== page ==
Editing and expurgating books is done with the same motivation as burning them (to eliminate the expressions of unacceptable beliefs) and the outcome is even worse, because rather than no history (or no book), we a presented with a false history (or an altered book).

    Actually, you get two versions of the book co-existing. Read the original post and you’ll not that the 1963 edition is still available. History (rather than rewritten) is in a way enriched, as future historians can compare versions and see how values have changed since the 1960s.

    Personally, I think it’s fine to adapt material for the modern age, even where expurgation is involved. The book isn’t being censored as such – just made saleable.

  38. Coda says:

    So I actually had a four-year-old boy tell me that “only boys can be doctors and only girls can be nurses.” When I took the opportunity to ask him why he thought that, he pointed to his Richard Scarry book. Sure enough, all of the doctors were men, all of the nurses were women. He’d been to female doctors before, but somehow that didn’t register as an obvious contradiction to his discovered rule.

    How many times did his mother or I talk to him about gender roles? And how many times did he read that book? Which was more convincing? Which one framed his thinking about gender roles and work? How much did my women-can-be-doctors-too talk change his mind? And what does he believe now, almost a decade later? How will that affect the way he acts towards women?

  39. nick says:

    “He goes to the kitchen to eat his breakfast.” What is that supposed to teach a kid?

    It’s teaching him, “You can’t tell me what to do, bitch! You ain’t the po-po!” Or maybe that the kitchen is where you eat breakfast?

    Seriously, though, on the face of it that particular edit does dovetail with a certain school of parenting that (in its extreme form) seems to result in the socially graceless, self-centered kids with the enormous senses of entitlement you and I run into every day. But now I sound like my grandfather.

  40. Jack says:

    “It’s not sporting to throw out data on the grounds that it’s too relevant.”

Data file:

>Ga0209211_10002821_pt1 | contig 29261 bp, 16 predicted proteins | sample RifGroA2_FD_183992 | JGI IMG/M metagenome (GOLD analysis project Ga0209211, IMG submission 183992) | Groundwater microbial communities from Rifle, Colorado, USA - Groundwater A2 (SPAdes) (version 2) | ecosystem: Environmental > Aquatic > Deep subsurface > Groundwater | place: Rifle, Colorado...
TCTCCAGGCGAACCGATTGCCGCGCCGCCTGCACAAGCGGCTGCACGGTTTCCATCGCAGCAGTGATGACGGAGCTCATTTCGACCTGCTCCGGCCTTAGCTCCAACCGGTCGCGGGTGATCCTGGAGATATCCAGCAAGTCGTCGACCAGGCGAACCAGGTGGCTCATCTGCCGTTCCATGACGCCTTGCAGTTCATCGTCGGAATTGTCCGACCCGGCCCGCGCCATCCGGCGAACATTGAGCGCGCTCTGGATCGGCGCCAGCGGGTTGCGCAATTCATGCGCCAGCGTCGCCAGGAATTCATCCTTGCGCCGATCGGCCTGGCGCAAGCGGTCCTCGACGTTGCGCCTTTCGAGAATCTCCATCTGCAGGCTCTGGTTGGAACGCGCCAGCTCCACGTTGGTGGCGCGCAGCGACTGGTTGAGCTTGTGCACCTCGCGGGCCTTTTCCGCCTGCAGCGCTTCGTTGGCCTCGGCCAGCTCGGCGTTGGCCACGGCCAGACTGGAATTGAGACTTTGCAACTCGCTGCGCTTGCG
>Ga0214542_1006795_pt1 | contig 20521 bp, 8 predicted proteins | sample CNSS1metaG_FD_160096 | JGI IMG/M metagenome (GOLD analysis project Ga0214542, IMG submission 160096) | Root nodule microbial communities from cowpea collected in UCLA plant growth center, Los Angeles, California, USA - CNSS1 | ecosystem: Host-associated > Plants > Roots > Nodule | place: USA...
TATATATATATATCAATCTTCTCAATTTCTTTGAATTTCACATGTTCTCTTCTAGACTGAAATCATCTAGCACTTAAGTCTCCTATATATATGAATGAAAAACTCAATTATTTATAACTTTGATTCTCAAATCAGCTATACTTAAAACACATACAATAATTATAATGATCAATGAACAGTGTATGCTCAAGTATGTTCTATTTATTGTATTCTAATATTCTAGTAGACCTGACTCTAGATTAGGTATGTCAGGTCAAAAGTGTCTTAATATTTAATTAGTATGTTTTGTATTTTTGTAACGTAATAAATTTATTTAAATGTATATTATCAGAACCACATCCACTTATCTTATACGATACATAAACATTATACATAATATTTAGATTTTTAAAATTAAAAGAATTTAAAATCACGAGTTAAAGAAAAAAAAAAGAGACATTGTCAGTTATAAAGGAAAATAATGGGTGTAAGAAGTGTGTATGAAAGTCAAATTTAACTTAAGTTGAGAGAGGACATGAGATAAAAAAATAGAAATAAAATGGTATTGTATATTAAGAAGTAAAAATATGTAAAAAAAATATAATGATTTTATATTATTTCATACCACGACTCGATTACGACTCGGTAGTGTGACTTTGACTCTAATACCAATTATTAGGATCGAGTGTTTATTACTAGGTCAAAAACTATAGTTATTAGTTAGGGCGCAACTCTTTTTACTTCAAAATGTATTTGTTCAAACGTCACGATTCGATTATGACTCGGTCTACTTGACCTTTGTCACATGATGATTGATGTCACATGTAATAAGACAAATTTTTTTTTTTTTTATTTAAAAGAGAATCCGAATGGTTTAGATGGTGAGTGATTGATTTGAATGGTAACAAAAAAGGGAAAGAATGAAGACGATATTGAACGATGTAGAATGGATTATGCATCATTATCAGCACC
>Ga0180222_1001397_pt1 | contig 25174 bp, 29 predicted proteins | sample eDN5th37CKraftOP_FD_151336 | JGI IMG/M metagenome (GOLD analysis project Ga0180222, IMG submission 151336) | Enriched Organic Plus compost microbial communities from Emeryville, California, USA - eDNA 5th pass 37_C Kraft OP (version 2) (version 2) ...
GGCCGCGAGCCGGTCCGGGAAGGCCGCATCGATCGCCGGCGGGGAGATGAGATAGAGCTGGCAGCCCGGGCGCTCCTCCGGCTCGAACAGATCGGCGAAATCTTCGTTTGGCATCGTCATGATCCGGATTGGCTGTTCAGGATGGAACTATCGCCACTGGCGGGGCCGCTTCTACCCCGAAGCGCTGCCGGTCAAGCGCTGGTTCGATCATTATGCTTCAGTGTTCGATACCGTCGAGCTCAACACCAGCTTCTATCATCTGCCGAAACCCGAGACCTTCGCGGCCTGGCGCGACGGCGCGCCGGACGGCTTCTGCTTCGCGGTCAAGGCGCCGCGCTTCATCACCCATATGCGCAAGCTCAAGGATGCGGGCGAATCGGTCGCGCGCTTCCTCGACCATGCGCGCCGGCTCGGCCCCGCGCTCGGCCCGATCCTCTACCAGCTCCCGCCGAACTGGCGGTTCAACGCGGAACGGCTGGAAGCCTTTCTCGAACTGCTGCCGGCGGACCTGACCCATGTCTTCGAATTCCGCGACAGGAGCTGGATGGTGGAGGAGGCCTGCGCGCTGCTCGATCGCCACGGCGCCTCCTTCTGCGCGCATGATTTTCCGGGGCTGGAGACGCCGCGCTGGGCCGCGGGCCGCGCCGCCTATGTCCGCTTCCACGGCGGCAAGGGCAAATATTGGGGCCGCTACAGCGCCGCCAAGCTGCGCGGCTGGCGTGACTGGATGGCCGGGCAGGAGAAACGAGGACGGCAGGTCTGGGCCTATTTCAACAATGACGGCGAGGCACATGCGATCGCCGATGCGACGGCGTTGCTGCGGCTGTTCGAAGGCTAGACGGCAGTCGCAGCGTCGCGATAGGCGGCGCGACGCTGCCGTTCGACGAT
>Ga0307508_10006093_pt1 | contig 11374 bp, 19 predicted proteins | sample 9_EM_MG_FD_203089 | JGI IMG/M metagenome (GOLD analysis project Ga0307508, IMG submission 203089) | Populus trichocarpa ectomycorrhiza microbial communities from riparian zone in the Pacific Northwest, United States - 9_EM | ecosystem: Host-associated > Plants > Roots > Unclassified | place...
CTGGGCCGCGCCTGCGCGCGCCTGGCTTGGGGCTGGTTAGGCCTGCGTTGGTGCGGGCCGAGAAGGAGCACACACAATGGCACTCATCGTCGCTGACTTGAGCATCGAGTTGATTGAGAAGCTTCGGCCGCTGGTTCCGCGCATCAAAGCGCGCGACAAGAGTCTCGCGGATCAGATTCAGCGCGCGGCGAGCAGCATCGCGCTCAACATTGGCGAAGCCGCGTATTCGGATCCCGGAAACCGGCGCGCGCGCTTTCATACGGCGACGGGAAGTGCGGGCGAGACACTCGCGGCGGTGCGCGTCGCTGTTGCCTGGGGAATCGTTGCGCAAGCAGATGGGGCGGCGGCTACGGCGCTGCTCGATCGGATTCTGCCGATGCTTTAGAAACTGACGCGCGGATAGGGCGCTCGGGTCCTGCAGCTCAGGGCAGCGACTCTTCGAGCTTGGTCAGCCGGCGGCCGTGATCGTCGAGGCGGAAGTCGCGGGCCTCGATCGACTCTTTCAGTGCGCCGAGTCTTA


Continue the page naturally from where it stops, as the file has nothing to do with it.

Teresa, c’mon. Can you reread the so-called “data” and tell me it’s just not just too perfect? Are there support groups for children “brain washed” by those evil old Richard Scarry books? I know many parents and have been exposed to what they are exposed to and I have never in my life heard of such a perfect example of anything being made. The whole piece of “data” recounts a non-detailed memory of someone who presents more questions than facts. And additionally if anything is proven, it’s that the child asked a question and did not demonstrate outward gender role bias.

    I’m not throwing out the “data” based on anything other than the fact it’s not a strong bit of evidence and smells like utter B.S. It’s reminiscent of practically every non-factual “story” that comes out when an issue is presented. “You know a friend of a friend told me that this happened, so that means it’s all true!”

    Also does it mean anything that despite these books being released as-is in the 1960s, people stood up and spoke out for rights of women, minorities and others? If the “bad” version of this book existed in the 1960s—when people spoke out and did something—what does it say that in the modern age we’re spending time/energy correcting a kids books while real nastiness still exists in the world.

  41. swell says:

    Just saying, I think the loss of the cowboy elephant is the most egregious revision. That elephant is TIIIIIIIIGHT

  42. pr10n says:

    My children have read my “Richard Scarry’s Best Storybook Ever” to the point of rebinding, and when I say “mine” I mean the one I had as a child that I protected/stole from my siblings.

    This version contains the epic “Pierre the Bear” saga, wherein Pierre traps and shoots seals for furs, woos a charming lady bear with his manly guitar playing skillz, and teaches his son all the rudiments of seal killing while hunting for furs his family’s winter wear.

    Recently I saw a new edition of this book in a nephew’s room and I flipped through it for fun. The seal killing Pierre saga is gone! I’m not saying killing seals is a good thing — I’m saying that it was a rocking story that my kids and I found delightful, and I’m sorry it’s gone.

  43. NE2d says:

    who doesn’t hope that in the future we will only continue to get more and more progressive?

    *raises hand* I sure don’t ;) (of course depending on what you mean by “progressive”) Contemporary liberalism has a certain elitist and authoritarian bent that troubles me quite a bit. Many people in the media and academia are convinced that people are ignorant and backward and must be guided. This is like when “terrorists” was changed to “hippies” in E.T., and the guns replaced with walkie-talkies–the rationale is that people aren’t capable of forming the correct views on things, so they have to be helped.

    As for the advancement of beliefs in the future, I am convinced that 50 years from now, people will hold a belief system utterly unknown and perhaps incomprehensible to us today, and they will judge us according to it–probably harshly.

  44. Tommy says:

    “seems to result in the socially graceless, self-centered kids with the enormous senses of entitlement you and I run into every day”

    Well, I don’t actually run into the President all that often, but I know what you mean.

  45. alicke says:

    i don’t really care to continue this, the smartest flamewar evar, much longer.